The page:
Discovering Cramond Island, Edinburgh

Can you believe that in the midst of exam season, I forgot I’d even prepared this post? Our trip to Edinburgh seems like such a long time ago, and it went by in a whirlwind. I’m only just beginning to find my footing again. During our visit we stayed at The Wee Gem Cottage, situated pretty much on the doorstep of Edinburgh Airport. Not even 15 minutes away from The Wee Gem is the quaint village of Cramond.

I’d never heard of Cramond before, and we went there simply because we knew it had a beach. As it turns out, Cramond is pretty well known for it’s island. It’s a unique phenomena which I’ve never seen before. Keep reading to find out what it was!

We spent a full day making the most of the April heatwave. I didn’t do any research beforehand (which is unheard of for me) but I wanted to try and discover this new experience for myself. Needless to say, it paid off.

River Almond Walkway Cramond

River Almond Walkway

The River Almond runs all the way through West Lothian for a total of 28 miles. The walkway follows the course of the river that’ll take you all the way to the Cammo Estate country park – just down the road from the Wee Gem! I did part of the walk with my Dad, walking a total of 3/4 miles before deciding to turn back.

We began at Cramond Bridge, walking in the direction of the Cammo Estate country park. Along the walk we could smell a distinct onion smell. By distinct I mean, it genuinely smelt like someone was cutting onions all around me! At one point in the walk we found a board displaying information about Scottish wildflowers and plants. That’s when we realised the smell was coming from few-flowered leeks. They’re commonly found in West Scotland and North England.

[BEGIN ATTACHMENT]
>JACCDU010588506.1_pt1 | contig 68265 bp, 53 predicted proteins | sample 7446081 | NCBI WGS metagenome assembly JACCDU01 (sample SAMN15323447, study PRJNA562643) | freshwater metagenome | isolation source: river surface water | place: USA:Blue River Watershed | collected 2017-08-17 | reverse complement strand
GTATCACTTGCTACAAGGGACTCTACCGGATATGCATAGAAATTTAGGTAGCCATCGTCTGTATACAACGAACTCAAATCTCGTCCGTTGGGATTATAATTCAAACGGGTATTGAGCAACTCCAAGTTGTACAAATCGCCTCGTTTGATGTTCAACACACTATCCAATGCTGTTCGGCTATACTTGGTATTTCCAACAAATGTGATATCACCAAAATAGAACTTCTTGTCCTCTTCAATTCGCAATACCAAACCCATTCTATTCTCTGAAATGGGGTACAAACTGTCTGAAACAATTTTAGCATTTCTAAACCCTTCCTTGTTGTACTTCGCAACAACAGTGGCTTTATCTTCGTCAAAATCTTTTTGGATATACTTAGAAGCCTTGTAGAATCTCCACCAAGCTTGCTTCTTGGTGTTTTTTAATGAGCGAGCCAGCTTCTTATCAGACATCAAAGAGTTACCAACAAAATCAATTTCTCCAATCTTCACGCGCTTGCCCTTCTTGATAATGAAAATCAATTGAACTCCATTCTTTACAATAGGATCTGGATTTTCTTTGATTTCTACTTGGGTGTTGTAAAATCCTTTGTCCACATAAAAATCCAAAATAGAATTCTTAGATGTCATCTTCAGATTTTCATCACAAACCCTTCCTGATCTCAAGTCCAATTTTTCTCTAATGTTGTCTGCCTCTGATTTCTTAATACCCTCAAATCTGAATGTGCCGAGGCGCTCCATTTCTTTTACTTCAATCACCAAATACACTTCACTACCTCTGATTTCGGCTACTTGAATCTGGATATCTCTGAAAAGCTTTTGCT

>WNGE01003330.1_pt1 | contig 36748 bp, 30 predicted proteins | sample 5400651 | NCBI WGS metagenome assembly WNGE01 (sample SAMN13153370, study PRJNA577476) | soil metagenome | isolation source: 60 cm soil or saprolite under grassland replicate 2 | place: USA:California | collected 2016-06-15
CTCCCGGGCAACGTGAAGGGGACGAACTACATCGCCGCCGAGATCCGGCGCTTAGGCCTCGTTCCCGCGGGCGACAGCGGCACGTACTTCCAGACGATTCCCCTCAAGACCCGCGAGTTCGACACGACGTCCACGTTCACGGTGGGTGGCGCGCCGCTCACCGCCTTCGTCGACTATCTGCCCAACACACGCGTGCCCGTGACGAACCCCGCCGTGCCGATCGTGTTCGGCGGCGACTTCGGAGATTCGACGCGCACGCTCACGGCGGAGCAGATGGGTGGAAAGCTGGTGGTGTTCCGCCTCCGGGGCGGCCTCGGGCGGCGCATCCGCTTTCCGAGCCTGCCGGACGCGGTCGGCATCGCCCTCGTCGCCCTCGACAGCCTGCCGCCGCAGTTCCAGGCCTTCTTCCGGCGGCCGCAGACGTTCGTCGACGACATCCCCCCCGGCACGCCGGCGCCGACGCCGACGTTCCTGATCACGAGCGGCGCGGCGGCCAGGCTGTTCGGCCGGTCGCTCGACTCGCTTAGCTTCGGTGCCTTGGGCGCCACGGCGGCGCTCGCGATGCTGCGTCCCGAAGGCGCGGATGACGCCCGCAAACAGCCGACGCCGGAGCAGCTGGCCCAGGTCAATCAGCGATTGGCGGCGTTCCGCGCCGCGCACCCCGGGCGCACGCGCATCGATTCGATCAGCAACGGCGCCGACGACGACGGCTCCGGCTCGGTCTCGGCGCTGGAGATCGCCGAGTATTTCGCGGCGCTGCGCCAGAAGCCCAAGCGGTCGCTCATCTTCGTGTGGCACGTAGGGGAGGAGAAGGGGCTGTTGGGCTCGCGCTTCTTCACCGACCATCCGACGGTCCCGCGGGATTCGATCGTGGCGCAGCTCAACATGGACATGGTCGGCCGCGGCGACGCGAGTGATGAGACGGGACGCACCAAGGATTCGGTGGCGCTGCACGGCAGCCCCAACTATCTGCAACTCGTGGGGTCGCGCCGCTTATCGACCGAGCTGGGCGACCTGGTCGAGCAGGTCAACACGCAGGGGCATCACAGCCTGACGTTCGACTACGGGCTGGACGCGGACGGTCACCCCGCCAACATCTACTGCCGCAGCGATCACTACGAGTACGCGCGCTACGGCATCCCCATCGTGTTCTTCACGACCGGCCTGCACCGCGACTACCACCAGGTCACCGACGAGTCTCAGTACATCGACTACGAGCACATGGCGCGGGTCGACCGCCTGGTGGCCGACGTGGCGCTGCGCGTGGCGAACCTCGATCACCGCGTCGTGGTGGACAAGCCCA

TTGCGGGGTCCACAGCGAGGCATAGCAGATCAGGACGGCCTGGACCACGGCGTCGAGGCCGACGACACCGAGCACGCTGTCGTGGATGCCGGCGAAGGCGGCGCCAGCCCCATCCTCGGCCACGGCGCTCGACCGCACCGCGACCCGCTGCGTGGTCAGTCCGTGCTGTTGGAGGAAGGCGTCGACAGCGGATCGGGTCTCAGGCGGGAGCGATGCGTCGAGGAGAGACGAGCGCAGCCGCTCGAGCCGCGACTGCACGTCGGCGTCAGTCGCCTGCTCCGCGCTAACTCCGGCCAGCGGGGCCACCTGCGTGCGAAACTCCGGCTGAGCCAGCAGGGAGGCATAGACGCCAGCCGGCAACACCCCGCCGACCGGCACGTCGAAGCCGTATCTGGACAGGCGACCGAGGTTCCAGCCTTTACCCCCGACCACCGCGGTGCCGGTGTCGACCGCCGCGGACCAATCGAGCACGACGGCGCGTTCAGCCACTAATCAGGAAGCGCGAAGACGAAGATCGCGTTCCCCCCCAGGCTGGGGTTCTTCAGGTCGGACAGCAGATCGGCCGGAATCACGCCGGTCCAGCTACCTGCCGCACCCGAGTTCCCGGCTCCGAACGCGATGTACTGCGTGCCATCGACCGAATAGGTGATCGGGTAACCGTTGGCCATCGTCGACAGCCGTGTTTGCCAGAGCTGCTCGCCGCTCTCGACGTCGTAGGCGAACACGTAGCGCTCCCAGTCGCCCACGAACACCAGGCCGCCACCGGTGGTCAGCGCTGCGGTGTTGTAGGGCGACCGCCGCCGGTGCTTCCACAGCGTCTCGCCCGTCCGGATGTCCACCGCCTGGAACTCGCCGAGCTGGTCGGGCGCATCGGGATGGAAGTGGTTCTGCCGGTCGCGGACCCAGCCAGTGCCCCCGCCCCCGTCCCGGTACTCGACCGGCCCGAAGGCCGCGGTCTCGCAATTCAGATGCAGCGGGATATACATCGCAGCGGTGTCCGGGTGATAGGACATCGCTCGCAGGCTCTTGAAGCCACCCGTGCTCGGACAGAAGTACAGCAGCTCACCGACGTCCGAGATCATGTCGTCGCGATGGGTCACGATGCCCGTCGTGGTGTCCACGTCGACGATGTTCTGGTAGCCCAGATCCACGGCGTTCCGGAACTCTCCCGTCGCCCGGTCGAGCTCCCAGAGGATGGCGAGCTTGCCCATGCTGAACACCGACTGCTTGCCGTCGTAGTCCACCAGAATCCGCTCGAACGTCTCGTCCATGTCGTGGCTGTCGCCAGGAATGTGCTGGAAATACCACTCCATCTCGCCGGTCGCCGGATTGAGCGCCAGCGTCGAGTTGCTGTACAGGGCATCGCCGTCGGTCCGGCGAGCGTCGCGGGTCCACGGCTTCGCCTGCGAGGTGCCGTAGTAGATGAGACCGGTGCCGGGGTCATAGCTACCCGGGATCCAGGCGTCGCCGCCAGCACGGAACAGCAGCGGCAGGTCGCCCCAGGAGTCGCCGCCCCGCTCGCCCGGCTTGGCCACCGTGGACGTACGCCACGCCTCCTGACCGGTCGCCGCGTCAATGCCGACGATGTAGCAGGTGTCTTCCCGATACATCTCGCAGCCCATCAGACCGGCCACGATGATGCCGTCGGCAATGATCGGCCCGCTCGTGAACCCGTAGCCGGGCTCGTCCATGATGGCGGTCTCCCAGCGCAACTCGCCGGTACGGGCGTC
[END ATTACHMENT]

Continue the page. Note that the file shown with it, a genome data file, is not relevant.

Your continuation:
Steep Steps River Almond Walkway

In terms of accessibility, the River Almond Walkway has a lot of steep steps and uneven ground. So if you’re planning on going, try not to take a pushchair and wear sensible footwear! At one point in the walk a scaffold-like structure had been erected to replace (what I can only assume was) an old set of steps. While it may be safe, I’d definitely recommend walking with caution.

Overall, the River Almond Walkway is incredibly picturesque. I’d definitely recommend doing it if you’re ever in the area!

River Almond Walkway Cramond Sign
Cramond Island Southern Tip

Cramond Island

Lying just off the coast of Cramond beach, Cramond Island is a relatively untouched piece of land. While it’s uninhabited, there are clear indications that man has once used the island. During the First and Second World Wars, the island was used for the purpose of military defence. This is shown by the gun emplacements at the Southern tip of the island and the military buildings at the Northern side of the island.

These buildings were abandoned post-war and are currently in a less-than-ideal shape. What once house military defences now houses graffiti, smashed glass bottles, cigarette butts, and urine. It’s not the prettiest, or most pleasant place to be, but it’s definitely interesting.

Old Military Base Cramond

Old Military Building Cramond Island View from Military Base Cramond Island